The main benefit of Oprah Winfrey's reading program was to make literature a mainstream topic,which I and many other literary lovers appreciated. Maybe not every book she chose or theme that she went with was a favorite(I was bummed when she stopped selecting novels by present day authors) yet her club made the need to read a positive and popular one.
Most recently, I have been checking two of the books that Oprah has chosen for the "2.0" version of her club, now showcased on her TV channel,OWN. Just as she did in the past, Oprah has put her personal seal of approval on novels that highlight some of our saddest history yet also provides the saving grace of art and humanity on every page:
The narrative of the story is shared by Sarah Grimke, the daughter of a wealthy Charleston family in the pre-Civil era, and Hetty,aka Handful, the girl given to her as a "gift" on her eleventh birthday. Sarah finds the whole practice of slavery to be repulsive and at first refuses to accept Handful as her personal servant but her fiercely determined mother won't hear of it.
Meanwhile, Hetty finds the separation from her mother Charlotte, a skilled seamstress who grows more and more determined to seek freedom for them both, to be hard. As the girls grow up together, the reluctant early bond between them is severely tested over time. Sarah's longing to be allowed to seek a true purpose in life and her varying degrees of rebellion at society's limitations regarding the role of women pulls her far and away from the preferred path that her family wishes her to take.
This chafing at the restraints placed upon Sarah at nearly every turn extends to her younger sister Angelina, who becomes just as passionate an advocate for abolition and women's rights as Sarah is:
Nonetheless, she clings to the hope of a time when she can be free even when her mother disappears for a while and the promise of a revolt lead by Denmark Vesey goes off the rails.
One thing that helps both Sarah and Handful in their separate struggles is their friendship, which alters as time goes on yet is never completely broken. Sue Monk Kidd does weave some fictional threads into this story quilt yet the depiction of what Handful and many African-Americans suffered during the horror of slavery rings with a resounding truth.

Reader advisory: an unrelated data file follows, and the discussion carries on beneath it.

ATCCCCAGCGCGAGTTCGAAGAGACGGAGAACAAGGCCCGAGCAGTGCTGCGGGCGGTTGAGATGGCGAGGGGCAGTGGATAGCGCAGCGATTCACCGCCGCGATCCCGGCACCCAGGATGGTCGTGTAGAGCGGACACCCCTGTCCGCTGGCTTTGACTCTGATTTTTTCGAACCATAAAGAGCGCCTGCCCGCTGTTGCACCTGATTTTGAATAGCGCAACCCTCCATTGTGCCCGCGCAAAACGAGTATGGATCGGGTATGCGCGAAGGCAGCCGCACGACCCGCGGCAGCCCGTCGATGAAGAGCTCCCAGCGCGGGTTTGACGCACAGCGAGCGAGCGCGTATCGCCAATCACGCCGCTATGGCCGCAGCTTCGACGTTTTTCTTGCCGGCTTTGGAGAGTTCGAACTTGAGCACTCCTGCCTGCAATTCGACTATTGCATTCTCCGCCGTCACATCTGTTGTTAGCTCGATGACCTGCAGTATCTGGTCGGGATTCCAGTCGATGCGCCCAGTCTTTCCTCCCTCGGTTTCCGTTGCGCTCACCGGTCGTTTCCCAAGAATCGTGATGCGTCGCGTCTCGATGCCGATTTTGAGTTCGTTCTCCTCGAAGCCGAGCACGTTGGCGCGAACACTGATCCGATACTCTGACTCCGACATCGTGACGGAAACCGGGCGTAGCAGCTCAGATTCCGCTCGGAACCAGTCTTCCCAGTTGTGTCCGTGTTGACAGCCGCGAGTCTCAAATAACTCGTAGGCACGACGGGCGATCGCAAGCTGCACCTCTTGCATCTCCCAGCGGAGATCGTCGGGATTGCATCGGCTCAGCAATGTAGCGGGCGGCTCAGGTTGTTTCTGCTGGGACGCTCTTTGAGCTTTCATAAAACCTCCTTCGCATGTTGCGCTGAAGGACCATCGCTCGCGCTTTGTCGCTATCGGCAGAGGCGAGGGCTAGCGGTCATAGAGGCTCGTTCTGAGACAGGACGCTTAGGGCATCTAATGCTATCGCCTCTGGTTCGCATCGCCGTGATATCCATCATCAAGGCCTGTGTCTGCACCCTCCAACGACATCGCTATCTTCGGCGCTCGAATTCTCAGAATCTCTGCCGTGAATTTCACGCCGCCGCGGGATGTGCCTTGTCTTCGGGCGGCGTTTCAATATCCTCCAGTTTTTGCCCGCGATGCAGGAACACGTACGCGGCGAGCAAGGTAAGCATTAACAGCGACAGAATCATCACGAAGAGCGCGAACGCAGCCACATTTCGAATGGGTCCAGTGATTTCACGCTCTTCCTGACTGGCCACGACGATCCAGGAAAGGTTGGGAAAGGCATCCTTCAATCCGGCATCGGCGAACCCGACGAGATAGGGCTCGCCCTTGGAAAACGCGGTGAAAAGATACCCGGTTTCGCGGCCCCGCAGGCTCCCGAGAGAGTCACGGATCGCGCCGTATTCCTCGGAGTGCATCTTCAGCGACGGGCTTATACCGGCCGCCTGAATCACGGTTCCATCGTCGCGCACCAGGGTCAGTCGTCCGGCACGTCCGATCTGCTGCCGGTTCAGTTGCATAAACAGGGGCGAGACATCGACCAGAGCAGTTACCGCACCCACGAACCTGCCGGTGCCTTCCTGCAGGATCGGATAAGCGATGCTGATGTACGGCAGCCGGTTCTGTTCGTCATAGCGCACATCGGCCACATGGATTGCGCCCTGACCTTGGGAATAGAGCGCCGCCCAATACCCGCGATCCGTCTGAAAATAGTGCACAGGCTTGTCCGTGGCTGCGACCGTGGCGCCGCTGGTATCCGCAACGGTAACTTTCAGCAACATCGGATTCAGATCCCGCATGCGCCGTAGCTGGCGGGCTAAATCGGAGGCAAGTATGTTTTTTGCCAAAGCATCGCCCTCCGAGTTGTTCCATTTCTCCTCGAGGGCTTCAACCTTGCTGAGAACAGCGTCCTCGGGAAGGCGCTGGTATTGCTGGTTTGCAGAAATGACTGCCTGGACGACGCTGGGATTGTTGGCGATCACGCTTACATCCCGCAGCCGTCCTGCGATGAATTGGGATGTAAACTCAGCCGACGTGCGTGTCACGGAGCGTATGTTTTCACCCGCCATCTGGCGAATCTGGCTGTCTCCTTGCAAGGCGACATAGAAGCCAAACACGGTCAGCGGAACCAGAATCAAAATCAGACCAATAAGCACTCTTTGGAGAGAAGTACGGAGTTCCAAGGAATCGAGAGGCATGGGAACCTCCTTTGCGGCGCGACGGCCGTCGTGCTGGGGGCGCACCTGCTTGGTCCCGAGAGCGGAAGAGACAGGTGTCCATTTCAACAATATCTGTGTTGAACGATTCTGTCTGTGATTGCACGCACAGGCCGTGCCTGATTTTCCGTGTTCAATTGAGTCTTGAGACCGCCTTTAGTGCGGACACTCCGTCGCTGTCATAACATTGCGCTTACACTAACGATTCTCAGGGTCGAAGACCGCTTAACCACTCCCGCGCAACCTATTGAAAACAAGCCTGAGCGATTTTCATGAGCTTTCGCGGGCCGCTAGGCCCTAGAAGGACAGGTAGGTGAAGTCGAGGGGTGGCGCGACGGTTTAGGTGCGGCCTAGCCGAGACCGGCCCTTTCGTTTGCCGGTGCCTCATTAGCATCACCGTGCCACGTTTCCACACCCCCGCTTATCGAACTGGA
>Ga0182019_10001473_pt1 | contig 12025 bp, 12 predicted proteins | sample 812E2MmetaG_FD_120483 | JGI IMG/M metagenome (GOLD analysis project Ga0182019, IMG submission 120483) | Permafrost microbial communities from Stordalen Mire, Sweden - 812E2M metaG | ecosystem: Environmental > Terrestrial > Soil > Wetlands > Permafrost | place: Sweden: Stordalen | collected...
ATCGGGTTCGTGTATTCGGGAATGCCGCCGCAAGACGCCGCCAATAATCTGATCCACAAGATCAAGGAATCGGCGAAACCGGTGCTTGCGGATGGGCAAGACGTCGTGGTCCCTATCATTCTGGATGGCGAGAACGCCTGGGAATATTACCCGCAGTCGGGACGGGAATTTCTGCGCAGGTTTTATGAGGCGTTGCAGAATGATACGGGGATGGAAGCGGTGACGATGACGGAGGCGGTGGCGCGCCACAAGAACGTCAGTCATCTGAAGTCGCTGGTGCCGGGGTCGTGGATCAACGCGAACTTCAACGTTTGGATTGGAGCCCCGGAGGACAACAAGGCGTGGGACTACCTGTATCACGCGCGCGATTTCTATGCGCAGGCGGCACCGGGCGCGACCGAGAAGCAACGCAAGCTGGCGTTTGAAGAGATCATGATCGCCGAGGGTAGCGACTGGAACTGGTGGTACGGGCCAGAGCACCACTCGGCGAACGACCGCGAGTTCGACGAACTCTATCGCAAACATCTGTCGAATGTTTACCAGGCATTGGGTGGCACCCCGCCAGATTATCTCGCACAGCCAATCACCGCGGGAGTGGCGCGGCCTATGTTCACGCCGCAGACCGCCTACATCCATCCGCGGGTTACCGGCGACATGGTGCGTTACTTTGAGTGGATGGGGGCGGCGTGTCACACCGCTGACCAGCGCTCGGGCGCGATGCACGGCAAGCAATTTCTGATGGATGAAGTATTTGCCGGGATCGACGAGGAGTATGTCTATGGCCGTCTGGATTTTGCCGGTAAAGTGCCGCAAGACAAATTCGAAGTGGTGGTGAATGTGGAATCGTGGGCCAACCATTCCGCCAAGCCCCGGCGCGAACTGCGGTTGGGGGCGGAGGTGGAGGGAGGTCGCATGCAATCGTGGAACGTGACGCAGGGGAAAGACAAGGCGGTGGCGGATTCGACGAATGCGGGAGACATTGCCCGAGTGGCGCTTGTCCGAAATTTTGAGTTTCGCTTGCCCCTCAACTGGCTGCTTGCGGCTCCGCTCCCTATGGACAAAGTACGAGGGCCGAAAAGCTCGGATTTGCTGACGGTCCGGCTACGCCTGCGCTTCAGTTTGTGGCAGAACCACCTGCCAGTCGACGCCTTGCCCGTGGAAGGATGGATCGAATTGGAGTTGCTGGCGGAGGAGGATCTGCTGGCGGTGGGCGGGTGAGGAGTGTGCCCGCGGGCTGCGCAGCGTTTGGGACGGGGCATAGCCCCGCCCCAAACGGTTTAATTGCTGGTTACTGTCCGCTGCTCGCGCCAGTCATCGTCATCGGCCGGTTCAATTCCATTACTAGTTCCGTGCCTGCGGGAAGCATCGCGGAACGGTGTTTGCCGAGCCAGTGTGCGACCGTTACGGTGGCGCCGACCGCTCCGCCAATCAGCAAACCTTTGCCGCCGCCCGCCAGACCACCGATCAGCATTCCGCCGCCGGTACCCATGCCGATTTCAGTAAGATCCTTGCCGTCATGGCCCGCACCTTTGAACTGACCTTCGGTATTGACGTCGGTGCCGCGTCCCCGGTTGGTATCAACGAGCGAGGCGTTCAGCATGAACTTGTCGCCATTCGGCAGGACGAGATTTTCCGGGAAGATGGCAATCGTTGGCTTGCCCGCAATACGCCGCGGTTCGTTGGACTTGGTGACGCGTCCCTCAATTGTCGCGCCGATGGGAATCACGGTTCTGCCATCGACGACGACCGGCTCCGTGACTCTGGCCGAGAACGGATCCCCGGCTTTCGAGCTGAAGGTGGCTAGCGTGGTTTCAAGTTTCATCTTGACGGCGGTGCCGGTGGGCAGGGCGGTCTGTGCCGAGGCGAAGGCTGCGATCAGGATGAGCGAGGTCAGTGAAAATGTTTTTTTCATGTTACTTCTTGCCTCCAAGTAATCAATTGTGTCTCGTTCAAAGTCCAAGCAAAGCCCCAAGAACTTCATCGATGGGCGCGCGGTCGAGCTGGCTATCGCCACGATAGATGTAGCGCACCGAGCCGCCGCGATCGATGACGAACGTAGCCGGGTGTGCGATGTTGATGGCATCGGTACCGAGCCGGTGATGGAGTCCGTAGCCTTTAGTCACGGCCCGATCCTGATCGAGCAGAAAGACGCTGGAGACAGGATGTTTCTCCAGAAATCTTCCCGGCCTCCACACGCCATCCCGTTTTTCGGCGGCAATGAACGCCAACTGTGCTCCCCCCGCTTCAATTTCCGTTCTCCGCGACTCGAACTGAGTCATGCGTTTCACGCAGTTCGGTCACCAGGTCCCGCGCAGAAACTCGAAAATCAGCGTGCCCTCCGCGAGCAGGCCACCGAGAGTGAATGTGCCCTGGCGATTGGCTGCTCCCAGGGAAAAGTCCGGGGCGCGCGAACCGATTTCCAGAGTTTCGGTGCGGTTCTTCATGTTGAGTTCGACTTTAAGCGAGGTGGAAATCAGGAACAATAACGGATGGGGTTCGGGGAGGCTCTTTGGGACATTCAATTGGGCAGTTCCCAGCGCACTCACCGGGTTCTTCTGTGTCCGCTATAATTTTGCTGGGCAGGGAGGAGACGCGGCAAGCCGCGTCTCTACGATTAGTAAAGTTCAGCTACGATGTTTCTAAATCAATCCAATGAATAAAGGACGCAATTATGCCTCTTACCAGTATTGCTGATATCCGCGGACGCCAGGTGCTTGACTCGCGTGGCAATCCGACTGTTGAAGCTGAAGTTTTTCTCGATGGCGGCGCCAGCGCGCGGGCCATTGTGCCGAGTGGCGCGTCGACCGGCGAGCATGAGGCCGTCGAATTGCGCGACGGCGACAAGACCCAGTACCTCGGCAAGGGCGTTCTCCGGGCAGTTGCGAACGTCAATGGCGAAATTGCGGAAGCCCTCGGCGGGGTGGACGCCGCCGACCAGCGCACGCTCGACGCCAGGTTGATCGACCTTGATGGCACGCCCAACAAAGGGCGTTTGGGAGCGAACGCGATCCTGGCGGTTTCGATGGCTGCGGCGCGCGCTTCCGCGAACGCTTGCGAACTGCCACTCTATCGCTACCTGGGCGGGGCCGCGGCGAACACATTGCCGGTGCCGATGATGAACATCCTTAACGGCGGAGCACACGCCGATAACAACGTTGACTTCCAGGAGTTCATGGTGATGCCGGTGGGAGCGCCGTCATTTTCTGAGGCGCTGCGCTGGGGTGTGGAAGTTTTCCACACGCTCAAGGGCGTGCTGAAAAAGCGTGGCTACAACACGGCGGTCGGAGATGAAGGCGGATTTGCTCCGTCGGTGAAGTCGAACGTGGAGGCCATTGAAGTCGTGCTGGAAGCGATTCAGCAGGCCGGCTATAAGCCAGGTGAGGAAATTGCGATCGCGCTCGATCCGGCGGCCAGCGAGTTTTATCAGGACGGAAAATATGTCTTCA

Sarah Grimke(along with her sister Angelina) was an actual abolitionist/feminist who challenged the precepts of her day and if this book helps to bring her part in that history to light, it is an extra special benefit of reading this emotionally gripping story. The Invention of Wings will be out in paperback this May and I hope that many folks who waited until it was so(much like readers did back in the Oprah Book Club heyday) will make haste to experience this amazing duet of women seeking freedom in both their outer and inner worlds:
The basic plot is about Ephram, a man who has lived his whole life with his sister Celia in the small town of Liberty,TX, and Ruby Bell, the girl that left town many years ago and who has returned in a shattered state.
The story is told with a powerful blend of poetry and prose, as Ephram's desire to reconnect with Ruby stirs up a flurry of emotions that he never knew that he had. Both his and Ruby's past are fraught with tragedy entwined with racial and sexual violence, along with a touch of magic as Ruby is seen by a local spiritualist at a young age to be a "doorway" for departed souls. It's as if Toni Morrison and William Faulkner joined forces to create the ultimate in modern Gothic lit:
I am glad that Oprah has returned to shining the spotlight on debut novels once again. It's hard enough being a new author with a story that might find a hard time gaining an audience as it is these days.
Thanks to Oprah leading the chorus of praise for this wonderful book, Cynthia Bond is getting the attention she deserves and I truly hope that is only the beginning of literary greatness for her:
While many things go in and out of style, reading never does and it's great that Oprah has brought back her club for the next generation of reading groups. Looking back, her focus on books helped to bring a nation of readers together and literary unity is a good a place as any to strengthen our society's fractured bonds as we head on into the future: